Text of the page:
Roswell, born about 1766 the 11th child of Ebenezer and Lucy Knowlton, arrived in Hamilton, Madison Co, NY, the same time as his older brother Stephen -- between 1810 and 1820. Along with them came their nephew, James, Jr., born 1770, James' wife, Eunice Curtis, and their children: Moses, Cotton, et al, and who knows how many other Percivals.
It's interesting that so many of these Percivals seemingly "fell off the surface of the earth" after about 1820, as far as vital statistics records in MA & CT were concerned, only to show up in Central New York State.
A historical event that was perhaps the greatest key to opening the West to migration from New England occurred at about the same time as the Percivals seemingly vanished only to reappear in Central New York State -- the opening of the completed Erie Canal in 1825! Noteworthy is the fact that the Mohawk River, the main natural waterway between Albany and Central New York, was widely used before it was incorporated into the Erie Canal.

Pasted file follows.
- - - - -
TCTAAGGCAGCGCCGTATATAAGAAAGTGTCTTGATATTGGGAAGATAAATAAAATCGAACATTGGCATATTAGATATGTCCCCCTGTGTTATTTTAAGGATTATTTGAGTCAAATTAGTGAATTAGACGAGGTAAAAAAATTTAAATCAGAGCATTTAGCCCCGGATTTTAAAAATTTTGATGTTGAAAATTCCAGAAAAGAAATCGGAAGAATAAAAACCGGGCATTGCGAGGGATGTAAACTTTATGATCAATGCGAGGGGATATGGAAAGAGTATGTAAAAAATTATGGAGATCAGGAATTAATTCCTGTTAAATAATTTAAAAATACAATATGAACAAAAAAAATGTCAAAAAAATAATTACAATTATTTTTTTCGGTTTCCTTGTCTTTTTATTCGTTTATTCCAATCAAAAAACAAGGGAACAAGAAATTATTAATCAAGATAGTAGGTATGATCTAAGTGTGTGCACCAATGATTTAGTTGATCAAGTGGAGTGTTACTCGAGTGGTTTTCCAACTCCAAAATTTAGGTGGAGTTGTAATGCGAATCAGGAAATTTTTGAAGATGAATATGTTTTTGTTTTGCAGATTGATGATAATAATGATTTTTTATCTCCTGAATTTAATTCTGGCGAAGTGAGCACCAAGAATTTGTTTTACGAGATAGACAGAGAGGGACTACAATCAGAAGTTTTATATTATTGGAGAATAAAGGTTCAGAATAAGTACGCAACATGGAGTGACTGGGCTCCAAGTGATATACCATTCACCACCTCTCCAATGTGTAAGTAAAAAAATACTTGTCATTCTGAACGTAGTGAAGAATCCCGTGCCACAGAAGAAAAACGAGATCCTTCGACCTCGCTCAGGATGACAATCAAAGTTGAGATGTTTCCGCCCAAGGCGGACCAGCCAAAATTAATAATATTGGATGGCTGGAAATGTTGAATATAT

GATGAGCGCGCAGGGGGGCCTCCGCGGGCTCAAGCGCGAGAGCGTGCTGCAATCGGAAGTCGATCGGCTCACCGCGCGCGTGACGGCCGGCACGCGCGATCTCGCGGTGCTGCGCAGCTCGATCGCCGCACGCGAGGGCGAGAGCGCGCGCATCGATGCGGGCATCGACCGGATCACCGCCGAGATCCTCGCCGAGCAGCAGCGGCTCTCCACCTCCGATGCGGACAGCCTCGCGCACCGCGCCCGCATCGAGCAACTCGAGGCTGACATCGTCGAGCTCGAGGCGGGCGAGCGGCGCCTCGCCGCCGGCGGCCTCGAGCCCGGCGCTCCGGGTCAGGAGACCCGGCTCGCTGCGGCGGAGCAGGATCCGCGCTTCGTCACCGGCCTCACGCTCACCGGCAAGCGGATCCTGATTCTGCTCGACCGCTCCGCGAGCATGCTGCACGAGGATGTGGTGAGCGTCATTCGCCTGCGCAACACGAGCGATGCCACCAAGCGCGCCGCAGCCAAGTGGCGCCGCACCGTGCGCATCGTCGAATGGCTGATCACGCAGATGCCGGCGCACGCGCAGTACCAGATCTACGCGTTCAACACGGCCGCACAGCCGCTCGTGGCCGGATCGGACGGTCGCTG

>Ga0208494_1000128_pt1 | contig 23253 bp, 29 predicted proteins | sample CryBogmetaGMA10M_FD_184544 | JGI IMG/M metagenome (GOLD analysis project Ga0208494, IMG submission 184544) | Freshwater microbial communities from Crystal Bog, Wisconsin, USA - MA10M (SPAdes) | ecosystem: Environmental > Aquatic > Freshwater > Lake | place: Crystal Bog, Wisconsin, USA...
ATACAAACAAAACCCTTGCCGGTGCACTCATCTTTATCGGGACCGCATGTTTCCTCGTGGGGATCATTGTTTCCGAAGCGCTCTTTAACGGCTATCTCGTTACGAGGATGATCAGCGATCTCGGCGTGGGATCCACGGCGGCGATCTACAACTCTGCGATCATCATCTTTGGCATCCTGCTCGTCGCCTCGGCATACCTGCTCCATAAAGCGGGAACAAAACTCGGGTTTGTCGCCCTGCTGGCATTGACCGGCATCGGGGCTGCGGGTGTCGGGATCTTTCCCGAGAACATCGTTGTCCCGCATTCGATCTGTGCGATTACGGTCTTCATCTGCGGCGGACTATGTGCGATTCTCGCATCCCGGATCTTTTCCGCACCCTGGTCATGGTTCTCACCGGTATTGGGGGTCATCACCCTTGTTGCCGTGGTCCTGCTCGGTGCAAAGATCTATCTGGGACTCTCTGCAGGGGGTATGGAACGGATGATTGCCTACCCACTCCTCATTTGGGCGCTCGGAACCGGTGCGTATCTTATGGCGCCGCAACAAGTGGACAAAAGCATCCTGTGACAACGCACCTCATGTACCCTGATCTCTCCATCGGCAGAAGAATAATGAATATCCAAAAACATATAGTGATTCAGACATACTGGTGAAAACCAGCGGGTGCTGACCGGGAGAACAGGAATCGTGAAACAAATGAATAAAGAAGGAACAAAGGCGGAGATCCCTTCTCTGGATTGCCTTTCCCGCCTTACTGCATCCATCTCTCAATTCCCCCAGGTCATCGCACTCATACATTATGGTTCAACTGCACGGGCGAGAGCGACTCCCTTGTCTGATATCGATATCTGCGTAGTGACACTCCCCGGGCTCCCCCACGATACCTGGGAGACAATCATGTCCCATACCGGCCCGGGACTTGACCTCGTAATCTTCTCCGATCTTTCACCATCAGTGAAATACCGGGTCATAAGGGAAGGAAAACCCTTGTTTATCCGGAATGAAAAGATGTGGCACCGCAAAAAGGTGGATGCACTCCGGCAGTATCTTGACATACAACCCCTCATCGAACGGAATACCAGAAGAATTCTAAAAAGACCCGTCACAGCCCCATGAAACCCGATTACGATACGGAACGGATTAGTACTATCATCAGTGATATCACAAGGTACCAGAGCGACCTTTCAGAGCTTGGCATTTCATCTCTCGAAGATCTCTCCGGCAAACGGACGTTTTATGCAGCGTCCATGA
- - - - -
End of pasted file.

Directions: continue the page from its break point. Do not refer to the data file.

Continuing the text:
What's more, is that Roswell's youngest brother Warren didn't stop his western migration in Central New York. He went as far west as Williamsford, Ashtabula Co, OH, presumably via the same Erie Canal.
I'm curious and will try to uncover how many more of Roswell's, Stephen's, Warren's, James', Moses' and Cotton's brothers, sisters, cousins and nieces and nephews took the Erie Canal on their migration to the western territories.
Now, I'm also wondering how much of an impact, if any, the distinguished and erudite Percivals had in the founding of Colgate University in 1819. Colgate was founded by Baptists in Hamilton with funding from the soapmaker, William Colgate.
The Colgate University Librarian serves double duty as the Hamilton town historian. I plan to visit their library soon.
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